Of Sound Mind

A pair of eager neurologists delve into the great secrets of the brain and unlock more than they could have possibly imagined.

It is common knowledge that the human brain is only 25% functional at any given time; a still-astounding number of about one billion synapses out of available quadrillions. And even in our incredible medical prowess, the true power of the brain is still not completely understood. At some point in his or her lives, every neurologist wonders what we could accomplish if our brains were wired at 100% of their capacity.

            But some stones are better left unturned.

            Excerpt from Harvard Medical Journal  April 1998

            “Recent studies of the neurological and muscular systems of rats have shown that the presence of a newly discovered protein called neurostatin, similar to myostatin (which controls unprompted muscle development), is what separates some parts of the brain and most of the nervous system from conscious control. It is also suggested that it inhibits levels of brain activity over about 30 Watts, or about 25% of the brain’s developed capacity. Until recently, tests of a neurostatin-blocking drug have resulted in death or mental retardation, occurring almost instantly in a myriad of different species from mice to the common housecat. However, earlier this spring, two researchers from the Belvedere Institute in Langdon, North Dakota found a solution in a White-Necked raven named Charlie.”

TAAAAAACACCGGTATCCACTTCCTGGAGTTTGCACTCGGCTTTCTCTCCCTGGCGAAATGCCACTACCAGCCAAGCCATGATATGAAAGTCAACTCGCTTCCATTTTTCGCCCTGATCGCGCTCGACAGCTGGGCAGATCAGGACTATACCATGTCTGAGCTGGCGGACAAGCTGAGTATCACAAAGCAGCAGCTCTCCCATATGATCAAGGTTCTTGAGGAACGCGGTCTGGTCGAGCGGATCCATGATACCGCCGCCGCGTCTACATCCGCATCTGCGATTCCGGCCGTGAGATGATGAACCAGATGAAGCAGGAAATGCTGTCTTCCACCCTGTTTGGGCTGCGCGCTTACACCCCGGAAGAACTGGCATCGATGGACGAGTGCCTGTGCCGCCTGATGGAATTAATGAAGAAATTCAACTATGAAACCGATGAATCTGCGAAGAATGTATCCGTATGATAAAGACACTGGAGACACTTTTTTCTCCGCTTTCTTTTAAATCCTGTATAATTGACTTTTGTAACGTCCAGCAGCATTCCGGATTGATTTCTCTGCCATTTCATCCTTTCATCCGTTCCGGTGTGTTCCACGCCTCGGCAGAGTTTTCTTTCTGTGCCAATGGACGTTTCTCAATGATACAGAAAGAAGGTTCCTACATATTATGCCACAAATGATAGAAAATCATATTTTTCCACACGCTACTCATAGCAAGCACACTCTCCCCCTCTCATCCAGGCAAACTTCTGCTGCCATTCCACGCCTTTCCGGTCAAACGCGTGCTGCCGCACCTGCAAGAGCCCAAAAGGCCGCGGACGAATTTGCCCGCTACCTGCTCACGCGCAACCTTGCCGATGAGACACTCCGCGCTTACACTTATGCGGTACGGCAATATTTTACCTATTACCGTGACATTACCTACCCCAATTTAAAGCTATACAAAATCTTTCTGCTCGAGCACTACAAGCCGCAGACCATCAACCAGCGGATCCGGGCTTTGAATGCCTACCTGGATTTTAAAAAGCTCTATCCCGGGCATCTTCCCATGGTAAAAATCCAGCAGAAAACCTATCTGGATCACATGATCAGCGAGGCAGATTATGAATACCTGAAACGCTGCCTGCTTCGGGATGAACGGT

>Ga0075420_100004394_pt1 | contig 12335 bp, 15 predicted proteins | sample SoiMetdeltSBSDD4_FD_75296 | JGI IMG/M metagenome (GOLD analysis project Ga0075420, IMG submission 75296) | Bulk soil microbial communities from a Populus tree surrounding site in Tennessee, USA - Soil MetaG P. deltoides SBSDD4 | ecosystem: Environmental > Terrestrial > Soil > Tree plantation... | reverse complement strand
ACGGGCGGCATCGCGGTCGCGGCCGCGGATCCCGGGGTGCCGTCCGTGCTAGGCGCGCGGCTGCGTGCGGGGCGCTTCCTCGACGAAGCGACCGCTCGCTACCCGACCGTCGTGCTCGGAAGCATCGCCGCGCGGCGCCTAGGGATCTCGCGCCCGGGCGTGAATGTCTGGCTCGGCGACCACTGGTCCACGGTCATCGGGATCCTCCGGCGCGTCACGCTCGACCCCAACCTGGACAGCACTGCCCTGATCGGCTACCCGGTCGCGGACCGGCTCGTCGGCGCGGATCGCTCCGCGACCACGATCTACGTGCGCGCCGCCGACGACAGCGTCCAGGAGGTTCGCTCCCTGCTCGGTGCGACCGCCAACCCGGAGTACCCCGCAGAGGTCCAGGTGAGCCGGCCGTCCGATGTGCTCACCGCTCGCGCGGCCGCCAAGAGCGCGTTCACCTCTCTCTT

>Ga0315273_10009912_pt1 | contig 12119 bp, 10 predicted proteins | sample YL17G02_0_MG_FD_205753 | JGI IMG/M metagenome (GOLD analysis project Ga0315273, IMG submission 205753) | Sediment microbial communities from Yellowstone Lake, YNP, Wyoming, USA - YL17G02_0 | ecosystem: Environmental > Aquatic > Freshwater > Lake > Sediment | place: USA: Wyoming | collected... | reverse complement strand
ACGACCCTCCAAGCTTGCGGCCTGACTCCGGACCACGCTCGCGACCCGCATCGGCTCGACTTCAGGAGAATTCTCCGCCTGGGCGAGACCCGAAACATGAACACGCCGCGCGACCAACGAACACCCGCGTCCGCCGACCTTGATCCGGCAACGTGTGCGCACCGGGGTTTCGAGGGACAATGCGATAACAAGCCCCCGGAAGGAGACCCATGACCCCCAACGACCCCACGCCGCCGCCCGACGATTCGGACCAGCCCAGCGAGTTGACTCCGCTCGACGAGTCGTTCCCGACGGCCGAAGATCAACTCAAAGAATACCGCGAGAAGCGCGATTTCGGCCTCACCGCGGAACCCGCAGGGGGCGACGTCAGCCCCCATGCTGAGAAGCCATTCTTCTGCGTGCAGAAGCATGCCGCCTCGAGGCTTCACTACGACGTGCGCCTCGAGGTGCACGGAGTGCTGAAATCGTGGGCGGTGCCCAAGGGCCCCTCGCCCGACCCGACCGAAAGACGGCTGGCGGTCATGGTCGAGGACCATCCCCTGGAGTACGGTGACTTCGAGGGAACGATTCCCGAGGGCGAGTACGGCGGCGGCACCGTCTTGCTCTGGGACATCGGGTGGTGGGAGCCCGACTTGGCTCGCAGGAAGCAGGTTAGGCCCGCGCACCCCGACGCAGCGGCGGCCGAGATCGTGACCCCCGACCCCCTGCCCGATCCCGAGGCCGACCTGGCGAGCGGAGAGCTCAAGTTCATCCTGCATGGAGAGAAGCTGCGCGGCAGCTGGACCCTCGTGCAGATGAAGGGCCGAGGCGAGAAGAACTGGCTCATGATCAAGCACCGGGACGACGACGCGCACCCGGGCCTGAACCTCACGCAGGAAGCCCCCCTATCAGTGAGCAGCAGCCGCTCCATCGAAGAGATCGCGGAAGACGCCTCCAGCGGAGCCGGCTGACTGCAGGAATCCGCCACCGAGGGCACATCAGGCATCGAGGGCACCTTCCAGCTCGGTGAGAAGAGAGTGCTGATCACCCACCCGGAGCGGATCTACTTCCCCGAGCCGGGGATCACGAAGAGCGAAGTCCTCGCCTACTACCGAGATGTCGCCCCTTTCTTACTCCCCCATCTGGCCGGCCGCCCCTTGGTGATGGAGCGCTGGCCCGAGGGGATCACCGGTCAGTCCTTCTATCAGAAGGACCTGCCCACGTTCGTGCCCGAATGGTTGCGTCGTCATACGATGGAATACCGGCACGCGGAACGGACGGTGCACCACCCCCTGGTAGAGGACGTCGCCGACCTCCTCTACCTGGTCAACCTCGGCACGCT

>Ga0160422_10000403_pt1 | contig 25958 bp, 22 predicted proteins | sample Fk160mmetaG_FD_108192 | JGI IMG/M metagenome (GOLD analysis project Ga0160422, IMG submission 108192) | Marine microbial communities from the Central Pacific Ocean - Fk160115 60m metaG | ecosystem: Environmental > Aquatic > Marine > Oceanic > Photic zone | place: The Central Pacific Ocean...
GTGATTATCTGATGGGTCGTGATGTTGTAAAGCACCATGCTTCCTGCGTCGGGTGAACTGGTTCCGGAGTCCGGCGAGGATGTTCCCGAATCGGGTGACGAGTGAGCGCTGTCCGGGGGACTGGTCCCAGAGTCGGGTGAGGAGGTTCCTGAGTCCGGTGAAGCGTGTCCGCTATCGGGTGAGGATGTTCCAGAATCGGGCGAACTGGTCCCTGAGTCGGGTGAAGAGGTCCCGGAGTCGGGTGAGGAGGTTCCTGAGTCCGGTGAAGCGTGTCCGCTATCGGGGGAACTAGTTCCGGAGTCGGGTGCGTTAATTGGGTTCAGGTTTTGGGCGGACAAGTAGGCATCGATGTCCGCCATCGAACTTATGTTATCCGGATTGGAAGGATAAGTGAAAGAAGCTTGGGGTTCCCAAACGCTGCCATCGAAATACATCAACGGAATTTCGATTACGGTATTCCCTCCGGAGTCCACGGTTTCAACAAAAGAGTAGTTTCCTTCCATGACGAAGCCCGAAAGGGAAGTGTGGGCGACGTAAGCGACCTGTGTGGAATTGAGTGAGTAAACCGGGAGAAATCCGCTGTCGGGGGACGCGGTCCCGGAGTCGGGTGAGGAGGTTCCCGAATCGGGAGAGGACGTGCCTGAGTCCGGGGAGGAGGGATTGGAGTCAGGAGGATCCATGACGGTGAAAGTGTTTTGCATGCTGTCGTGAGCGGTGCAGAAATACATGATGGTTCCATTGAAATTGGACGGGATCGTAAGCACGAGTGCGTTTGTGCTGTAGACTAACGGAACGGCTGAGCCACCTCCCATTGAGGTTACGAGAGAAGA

It all started with Charlie. Or, rather, our success did. Yet for all the praise we received for our work, Charly was, at best, an accident. In all similar experiments there will be a control group with which to compare the subject’s supposedly heightened senses; in Charlie’s case, another raven. That is where we hit a wall. There was no money left, and, as embarrassing as it may seem, we were unable to purchase a control raven. So Charlie became both sides of the experiment. There were memory tests, logic tests, problem solving. And somehow, when given the drug, he did not die.

The End

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